I Got Yer Change of Address Right Here


Recently, my brother inquired about us rooming together in New York City while he’s studying advanced techniques in hip-hop and dubstep music production from a program there. This is less bizarre than you might think.[18] Rob studied at the Berklee College of Music, and we were the first kids in our neighborhood to listen to rap, back when the mainstream media picked up on it as a New York phenomenon.[19]


Anyway, most of the conversation dealt with the financial reasons against living there. Eventually, Rob realized the tax bite goes to support Mayor Mike Bloomberg so he can act like a Nazi.[20] No deal, Bloomie.


On the Town


April 18: At a libertarian get-together at the Black Star Co-op, a hipster couple sat nearby. Maybe I’m too old to appreciate the new hipsters, but I still don’t think a guy wearing a bucket hat, which my paternal grandfather wore in 1973 to keep the sun off his head, qualifies as hip, no matter how ironic his intention.[21]


April 20: Because of an inquiry from Dad, while my fellow Austinites were celebrating Earth Day in advance and/or getting stoned at the Austin Reggae Fest, I burned up gasoline driving to Berdoll Pecan Candy and Gift Co. in Cedar Creek. Verdict: not worth the sin. If you're intent on pecans or pecan sweets from Texas, try Royalty Pecan Farms near Caldwell instead. On Earth Day itself, allergies kept me from accomplishing anything until after 4 p.m.[22] Fuck nature.


Apr. 26: Sam’s Club mailed a circular announcing I could enter the warehouse and shop without a membership card for the weekend. I’d never been inside the Gateway location, and hadn’t been in a Sam’s Club – or was it Costco? – in about 15 years. However, I can’t say that I missed anything. I can’t justify buying food in bulk, with proportionally higher price tags, and everything else I can buy elsewhere, often for less. But I filled my exercise quotient walking around the store for about an hour.


Bevo and Butt-Heads


On March 28, the University of Texas e-mailed students to warn them not to thwack returning bats with brooms or tennis rackets if they find them roosting under dorm beds or elsewhere in human habitats. Why aren’t I surprised an academic institution is displaying reverse speciesism and taking the side of a filthy flying rodent over the creatures who financially support the University?[23]


Business Roundup


The press reports Colorado’s Medical Marijuana Enforcement Division has bungled its operations and cost the state money.[24]


The Business Journal designated Georgetown a “North Austin suburb” in an April 12 brief. [25] I thought the designation premature until I saw the increasing development around Interstate 35 and Westinghouse Road.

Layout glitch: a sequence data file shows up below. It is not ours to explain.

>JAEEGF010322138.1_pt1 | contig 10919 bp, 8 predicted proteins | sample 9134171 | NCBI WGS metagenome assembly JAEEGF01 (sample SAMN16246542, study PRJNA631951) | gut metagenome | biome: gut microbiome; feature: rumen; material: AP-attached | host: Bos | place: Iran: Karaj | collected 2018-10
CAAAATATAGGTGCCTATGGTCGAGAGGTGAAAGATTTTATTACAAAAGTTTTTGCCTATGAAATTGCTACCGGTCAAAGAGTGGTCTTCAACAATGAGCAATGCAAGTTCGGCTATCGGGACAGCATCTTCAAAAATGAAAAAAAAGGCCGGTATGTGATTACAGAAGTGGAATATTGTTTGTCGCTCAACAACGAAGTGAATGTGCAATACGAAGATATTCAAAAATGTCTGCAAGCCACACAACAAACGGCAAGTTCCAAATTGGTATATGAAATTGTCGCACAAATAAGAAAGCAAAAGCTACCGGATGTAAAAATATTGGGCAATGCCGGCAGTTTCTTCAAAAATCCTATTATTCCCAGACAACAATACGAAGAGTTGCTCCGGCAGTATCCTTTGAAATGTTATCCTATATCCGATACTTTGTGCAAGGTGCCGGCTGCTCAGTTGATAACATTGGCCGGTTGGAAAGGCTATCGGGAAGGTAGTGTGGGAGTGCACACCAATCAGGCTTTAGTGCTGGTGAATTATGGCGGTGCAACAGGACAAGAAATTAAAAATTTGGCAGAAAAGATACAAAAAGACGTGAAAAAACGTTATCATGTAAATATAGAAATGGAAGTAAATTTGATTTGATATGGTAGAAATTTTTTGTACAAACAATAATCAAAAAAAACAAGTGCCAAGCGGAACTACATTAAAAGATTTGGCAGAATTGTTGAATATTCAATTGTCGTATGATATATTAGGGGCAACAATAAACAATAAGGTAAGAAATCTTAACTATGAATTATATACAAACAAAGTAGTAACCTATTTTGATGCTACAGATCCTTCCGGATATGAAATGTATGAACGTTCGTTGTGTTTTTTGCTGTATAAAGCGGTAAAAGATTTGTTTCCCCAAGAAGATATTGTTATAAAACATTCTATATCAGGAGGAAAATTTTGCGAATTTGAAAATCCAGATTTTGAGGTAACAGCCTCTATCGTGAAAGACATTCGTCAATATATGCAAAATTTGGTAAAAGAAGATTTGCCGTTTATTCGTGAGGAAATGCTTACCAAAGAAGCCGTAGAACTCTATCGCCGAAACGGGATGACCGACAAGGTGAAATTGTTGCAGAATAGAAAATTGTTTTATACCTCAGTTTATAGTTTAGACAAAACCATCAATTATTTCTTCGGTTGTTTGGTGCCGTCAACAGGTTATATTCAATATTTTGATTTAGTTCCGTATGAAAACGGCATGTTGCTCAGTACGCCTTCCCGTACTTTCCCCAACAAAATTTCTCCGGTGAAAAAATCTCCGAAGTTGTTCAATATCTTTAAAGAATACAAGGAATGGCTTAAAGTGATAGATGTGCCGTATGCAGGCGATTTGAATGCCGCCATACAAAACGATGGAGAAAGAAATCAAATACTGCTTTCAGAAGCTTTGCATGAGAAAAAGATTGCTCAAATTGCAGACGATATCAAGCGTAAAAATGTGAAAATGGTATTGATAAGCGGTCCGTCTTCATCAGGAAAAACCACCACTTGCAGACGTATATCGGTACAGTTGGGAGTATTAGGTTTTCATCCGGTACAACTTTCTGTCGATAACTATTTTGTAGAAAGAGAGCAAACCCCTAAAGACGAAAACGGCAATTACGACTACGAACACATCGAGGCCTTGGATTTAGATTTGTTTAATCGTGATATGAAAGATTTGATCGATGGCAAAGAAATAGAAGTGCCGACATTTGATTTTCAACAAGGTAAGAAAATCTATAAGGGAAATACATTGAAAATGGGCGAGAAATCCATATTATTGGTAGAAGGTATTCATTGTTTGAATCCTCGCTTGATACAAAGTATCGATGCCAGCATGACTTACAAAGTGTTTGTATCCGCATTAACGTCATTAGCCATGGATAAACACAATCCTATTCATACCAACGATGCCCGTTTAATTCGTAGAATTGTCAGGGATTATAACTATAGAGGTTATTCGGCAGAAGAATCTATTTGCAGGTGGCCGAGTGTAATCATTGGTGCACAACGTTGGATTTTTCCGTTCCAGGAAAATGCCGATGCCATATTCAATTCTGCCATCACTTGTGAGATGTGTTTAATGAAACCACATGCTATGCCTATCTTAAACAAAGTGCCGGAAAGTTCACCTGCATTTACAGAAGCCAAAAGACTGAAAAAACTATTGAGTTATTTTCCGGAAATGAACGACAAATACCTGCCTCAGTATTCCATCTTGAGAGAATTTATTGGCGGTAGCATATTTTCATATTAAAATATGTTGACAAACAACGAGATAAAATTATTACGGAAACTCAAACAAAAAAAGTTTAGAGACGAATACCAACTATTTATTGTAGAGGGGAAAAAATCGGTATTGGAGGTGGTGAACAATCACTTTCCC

Cultural Canapés


Chimp expert Jane Goodall wowed a crowd in Georgetown with a rendition of “Yes, We Have No Bananas Today” on April 2.[26]


The April 11 Onion decries the prevalence of Commonwealth actors playing Americans in American film and television and American actors playing Brits in British film and television.[27]


The April 5 Chronicle surprisingly includes a feature on San Antonio’s soul music scene of the ‘60s and early ‘70s – surprising, because it’s San Antonio and Austin’s tastemakers like to pretend the city to the south doesn’t exist.[28]


The denizens of the Web sites I frequent eagerly pissed on Roger Ebert’s fresh corpse, much of it having to do with his status as a film critic versus a mere reviewer. To buck this trend, I found Ebert’s reviews useful, particularly in partnership with Gene Siskel on their succession of review shows, in terms of confirmation.[29] Gradually, I discovered my cinematic taste overlapped with theirs, to a far greater degree than the Academy of Motion Picture Arts and Sciences. Thus, if I heard about some film and thought I might enjoy it, and Siskel and Ebert both recommended it, that was a good bet that I would enjoy it. If nothing else, their shows included clips of the movies they reviewed. This method also works in reverse, with the Chronicle’s reviewers.


National Geographic has been advertising online its TV special on the 1980s.[30] If I tune in to National Geographic programming I expect footage of sharks and tundra. When did it become VH1?[31] I suppose I should be grateful for incremental improvements, since cultural gatekeepers first tried to pretend for a long time that the ‘80s never happened.[32] Then they tried to misrepresent it. But having written about facets of the era intensively four times in the last five years,[33] I feel somewhat proprietary toward it, and I became annoyed with what looks like an utterly conventional presentation with nothing that you couldn’t learn by reading a World Book Year Book published during that decade.[34] Even the ‘70s gets better treatment now.